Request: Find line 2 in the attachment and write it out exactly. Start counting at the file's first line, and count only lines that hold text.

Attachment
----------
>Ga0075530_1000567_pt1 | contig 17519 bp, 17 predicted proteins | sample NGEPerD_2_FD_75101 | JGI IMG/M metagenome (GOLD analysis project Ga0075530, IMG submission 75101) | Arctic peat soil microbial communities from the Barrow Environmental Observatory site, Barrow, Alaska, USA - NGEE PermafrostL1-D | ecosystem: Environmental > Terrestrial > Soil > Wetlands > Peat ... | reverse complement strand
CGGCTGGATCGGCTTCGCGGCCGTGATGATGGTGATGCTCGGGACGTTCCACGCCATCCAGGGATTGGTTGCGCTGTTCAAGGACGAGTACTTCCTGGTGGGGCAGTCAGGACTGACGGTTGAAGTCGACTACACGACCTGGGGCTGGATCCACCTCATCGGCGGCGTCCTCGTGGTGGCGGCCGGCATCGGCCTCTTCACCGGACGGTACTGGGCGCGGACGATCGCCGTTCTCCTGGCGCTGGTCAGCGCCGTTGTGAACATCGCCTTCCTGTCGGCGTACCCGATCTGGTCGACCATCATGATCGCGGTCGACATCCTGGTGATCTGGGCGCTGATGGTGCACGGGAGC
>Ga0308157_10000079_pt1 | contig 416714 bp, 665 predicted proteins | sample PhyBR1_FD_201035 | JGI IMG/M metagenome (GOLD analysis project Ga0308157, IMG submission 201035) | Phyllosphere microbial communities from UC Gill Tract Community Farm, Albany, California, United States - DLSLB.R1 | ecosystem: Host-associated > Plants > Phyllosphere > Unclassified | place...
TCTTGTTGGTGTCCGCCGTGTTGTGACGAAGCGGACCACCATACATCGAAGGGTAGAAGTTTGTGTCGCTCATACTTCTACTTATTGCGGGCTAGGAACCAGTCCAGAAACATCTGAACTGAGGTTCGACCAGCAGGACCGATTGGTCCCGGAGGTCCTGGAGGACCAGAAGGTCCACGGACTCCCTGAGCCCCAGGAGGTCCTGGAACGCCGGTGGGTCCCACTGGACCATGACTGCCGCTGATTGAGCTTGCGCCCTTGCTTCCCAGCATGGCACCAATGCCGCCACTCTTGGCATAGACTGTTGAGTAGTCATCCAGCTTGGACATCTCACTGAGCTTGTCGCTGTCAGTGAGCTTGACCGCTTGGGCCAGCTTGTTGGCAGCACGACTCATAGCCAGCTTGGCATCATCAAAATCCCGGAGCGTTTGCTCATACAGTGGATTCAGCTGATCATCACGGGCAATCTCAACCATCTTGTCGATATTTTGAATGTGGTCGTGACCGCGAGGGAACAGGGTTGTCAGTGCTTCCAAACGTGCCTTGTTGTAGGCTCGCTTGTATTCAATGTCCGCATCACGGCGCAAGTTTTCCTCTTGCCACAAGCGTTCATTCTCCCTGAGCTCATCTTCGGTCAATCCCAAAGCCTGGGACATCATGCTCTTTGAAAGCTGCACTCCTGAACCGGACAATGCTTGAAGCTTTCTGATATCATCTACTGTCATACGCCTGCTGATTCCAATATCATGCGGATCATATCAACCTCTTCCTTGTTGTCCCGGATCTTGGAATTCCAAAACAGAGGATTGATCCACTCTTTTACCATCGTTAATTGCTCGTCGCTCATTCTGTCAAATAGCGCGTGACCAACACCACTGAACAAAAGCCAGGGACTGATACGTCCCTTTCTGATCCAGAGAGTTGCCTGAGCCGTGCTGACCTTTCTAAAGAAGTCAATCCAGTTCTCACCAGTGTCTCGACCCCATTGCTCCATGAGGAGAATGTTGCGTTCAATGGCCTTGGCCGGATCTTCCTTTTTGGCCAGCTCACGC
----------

CGGCTGGATCGGCTTCGCGGCCGTGATGATGGTGATGCTCGGGACGTTCCACGCCATCCAGGGATTGGTTGCGCTGTTCAAGGACGAGTACTTCCTGGTGGGGCAGTCAGGACTGACGGTTGAAGTCGACTACACGACCTGGGGCTGGATCCACCTCATCGGCGGCGTCCTCGTGGTGGCGGCCGGCATCGGCCTCTTCACCGGACGGTACTGGGCGCGGACGATCGCCGTTCTCCTGGCGCTGGTCAGCGCCGTTGTGAACATCGCCTTCCTGTCGGCGTACCCGATCTGGTCGACCATCATGATCGCGGTCGACATCCTGGTGATCTGGGCGCTGATGGTGCACGGGAGC